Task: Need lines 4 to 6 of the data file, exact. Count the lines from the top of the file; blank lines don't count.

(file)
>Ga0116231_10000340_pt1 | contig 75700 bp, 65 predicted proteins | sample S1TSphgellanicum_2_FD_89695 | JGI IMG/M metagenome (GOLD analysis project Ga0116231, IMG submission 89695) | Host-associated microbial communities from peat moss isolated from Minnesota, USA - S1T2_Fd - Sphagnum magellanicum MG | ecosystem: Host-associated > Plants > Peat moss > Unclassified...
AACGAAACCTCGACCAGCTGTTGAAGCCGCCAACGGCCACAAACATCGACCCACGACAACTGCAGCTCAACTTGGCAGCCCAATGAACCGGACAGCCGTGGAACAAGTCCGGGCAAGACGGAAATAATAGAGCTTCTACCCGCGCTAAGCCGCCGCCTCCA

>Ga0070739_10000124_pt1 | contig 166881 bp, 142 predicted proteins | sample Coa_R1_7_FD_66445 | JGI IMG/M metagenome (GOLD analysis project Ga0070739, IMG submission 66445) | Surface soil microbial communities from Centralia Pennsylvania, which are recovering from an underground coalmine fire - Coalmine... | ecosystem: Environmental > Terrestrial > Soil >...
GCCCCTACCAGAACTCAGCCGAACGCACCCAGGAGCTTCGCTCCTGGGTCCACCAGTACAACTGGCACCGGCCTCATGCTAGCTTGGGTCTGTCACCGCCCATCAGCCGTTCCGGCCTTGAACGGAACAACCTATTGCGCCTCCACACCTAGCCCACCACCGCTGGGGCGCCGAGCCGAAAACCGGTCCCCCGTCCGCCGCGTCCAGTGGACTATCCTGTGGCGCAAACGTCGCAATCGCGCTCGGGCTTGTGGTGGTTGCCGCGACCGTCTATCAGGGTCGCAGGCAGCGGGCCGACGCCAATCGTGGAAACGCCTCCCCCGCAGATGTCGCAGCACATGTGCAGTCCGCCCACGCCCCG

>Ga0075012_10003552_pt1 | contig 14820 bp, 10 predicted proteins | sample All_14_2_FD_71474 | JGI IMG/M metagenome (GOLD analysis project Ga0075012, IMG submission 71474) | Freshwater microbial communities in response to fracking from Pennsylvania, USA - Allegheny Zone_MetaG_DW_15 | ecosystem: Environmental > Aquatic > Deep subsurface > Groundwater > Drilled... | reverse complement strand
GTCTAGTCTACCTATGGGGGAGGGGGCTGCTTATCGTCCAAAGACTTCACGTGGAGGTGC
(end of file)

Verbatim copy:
GCCCCTACCAGAACTCAGCCGAACGCACCCAGGAGCTTCGCTCCTGGGTCCACCAGTACAACTGGCACCGGCCTCATGCTAGCTTGGGTCTGTCACCGCCCATCAGCCGTTCCGGCCTTGAACGGAACAACCTATTGCGCCTCCACACCTAGCCCACCACCGCTGGGGCGCCGAGCCGAAAACCGGTCCCCCGTCCGCCGCGTCCAGTGGACTATCCTGTGGCGCAAACGTCGCAATCGCGCTCGGGCTTGTGGTGGTTGCCGCGACCGTCTATCAGGGTCGCAGGCAGCGGGCCGACGCCAATCGTGGAAACGCCTCCCCCGCAGATGTCGCAGCACATGTGCAGTCCGCCCACGCCCCG

>Ga0075012_10003552_pt1 | contig 14820 bp, 10 predicted proteins | sample All_14_2_FD_71474 | JGI IMG/M metagenome (GOLD analysis project Ga0075012, IMG submission 71474) | Freshwater microbial communities in response to fracking from Pennsylvania, USA - Allegheny Zone_MetaG_DW_15 | ecosystem: Environmental > Aquatic > Deep subsurface > Groundwater > Drilled... | reverse complement strand
GTCTAGTCTACCTATGGGGGAGGGGGCTGCTTATCGTCCAAAGACTTCACGTGGAGGTGC